I honestly don’t know. We all have to work on that. The good thing is that you see a stronger momentum in the western part of Japan and hopefully that will bring a wave of goodwill and momentum into the east.

Has the earthquake situation impacted your international business?

Not in that big a way. We have a lot of overseas factories and actually most of our products that we sell internationally are produced out of Japan. Safety has become another big topic, so we work very closely with an outside [radiation testing agency] to make sure that our products are safe. We have [Geiger counters] so we can have seamless quality control across the whole supply chain and distribution chain.

How do you see China evolving and how central is that to Shiseido’s overall strategic plan?

China is a very, very important market. We are now 30 years in China. We invested the first 10 years in R&D and education without actually doing business and then we started to do our own business. We started to build up a dedicated Chinese brand, Aupres, developed specifically for the Chinese market and the Chinese beauty approach. The multidimensional aspect of beauty is driven by the kind of breakthrough that Chinese beauty has in Asia and in the world now. You see more catwalk models from China. You see that the actors and actresses are making inroads into Hollywood. We have established a bigger business set up. We have trading and R&D facilities. The whole Chinese business infrastructure becomes much more diverse and stronger.

How complex are Chinese women in their skin care routines? Is it evolving in the direction of the classic Japanese example of the multistep process?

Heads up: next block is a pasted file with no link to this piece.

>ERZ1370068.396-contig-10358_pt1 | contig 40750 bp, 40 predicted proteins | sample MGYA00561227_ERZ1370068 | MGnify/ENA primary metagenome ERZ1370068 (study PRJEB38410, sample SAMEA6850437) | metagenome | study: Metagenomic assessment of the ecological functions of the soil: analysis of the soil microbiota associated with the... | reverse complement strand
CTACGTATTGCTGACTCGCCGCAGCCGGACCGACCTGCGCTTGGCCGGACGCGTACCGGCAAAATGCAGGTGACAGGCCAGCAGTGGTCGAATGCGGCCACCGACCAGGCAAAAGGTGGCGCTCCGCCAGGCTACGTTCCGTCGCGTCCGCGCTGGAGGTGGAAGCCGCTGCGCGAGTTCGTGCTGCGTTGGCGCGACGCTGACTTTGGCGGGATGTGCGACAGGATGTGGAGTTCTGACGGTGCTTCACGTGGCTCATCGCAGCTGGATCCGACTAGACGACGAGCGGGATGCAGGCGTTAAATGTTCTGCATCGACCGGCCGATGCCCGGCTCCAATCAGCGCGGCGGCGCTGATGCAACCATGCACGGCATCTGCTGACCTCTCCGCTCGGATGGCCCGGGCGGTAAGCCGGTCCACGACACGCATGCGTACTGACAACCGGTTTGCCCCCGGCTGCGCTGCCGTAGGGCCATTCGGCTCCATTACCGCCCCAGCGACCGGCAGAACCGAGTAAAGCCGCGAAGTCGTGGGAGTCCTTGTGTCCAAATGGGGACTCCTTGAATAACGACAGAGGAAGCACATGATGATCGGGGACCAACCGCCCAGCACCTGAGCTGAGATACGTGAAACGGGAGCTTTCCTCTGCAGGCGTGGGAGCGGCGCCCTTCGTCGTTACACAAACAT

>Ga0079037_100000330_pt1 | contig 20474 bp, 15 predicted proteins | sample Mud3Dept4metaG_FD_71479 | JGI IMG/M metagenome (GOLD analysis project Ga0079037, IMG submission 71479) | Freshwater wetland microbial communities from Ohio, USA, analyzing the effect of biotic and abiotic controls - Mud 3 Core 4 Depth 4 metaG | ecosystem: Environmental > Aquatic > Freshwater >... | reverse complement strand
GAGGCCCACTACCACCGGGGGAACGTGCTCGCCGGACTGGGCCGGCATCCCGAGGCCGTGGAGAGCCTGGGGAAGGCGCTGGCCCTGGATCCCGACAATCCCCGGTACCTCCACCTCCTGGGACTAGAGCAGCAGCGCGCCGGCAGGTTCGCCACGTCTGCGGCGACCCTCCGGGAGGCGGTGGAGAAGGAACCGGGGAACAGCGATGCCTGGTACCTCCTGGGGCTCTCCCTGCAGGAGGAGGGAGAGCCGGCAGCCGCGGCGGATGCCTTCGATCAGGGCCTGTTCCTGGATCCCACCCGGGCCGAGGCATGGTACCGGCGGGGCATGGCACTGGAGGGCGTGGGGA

We believe it’s going that way, that the Chinese consumer will have a multistep approach. They are very eye-focused. Eye cream is becoming bigger and bigger. You will have an in-bath usage, because like Japanese women, they have an evening shower or bath routine. So you see a lot of similarities, but because of the size of the country you see differences, some based on climate for example. You have a very dry north and a rather wet south.

What do you do to relax?

I like driving—fast. What I really enjoy is that concentration that you need when you drive fast. It kind of wipes your mind because if you have a certain speed you have to concentrate on the traffic and the road and that basically takes every other kind of thought away and that’s very relaxing. Whenever I can—when I’m in Germany obviously it’s easier [laughs]—I try to drive. Vacation, I like scuba diving and it’s similar as well because you have this environment that is so beautiful and silent but you always have to be aware of the danger. Third, I like to run. I’m not a big runner. But again, this physical fatigue makes me relax.

Appeared In
Special Issue
Beauty Inc issue 06/17/2011

In Brief
After graduating from high school in his native Hamburg, Germany, Carsten Fischer entered an apprenticeship program with hair products company Hans Schwartzkopf in 1979.  Several years later, he enrolled at Hamburg University of Economics and Politics, attending classes during the day and working nights. Fischer graduated in 1989, and accepted a scholarship to study in Japan. Over the next several years, he moved between Japan and Germany. In 2003, he was executive vice president of America/Asia Pacific and global marketing for Wella in Germany. That same year, Procter & Gamble bought Wella. In 2004, Fischer became president of P&G’s professional care division. He joined Shiseido in 2006 and took the helm of its international business in 2007, as corporate senior executive officer.



Carsten Fischer’s Fast Track: 5 Key Points
The East Rises: Although Western ideals of beauty have historically predominated, the influence of the East is becoming much more pronounced.
Follow the Middle Class: The middle class is booming, not just in China, but in Indonesia, Malaysia and India. Their rise will help fuel growth.
Connect Online and Offline: While an online component is key, the offline retail experience must provide the emotional context for the brand.
Cross-Cultural Revolution: By working within the Japanese consensus culture but staying true to his direct nature, Fischer has been able to gain the trust of colleagues around the world.
Ear to the Ground: Don’t wait for people to come to you. Walk around the office if you really want to know what’s going on.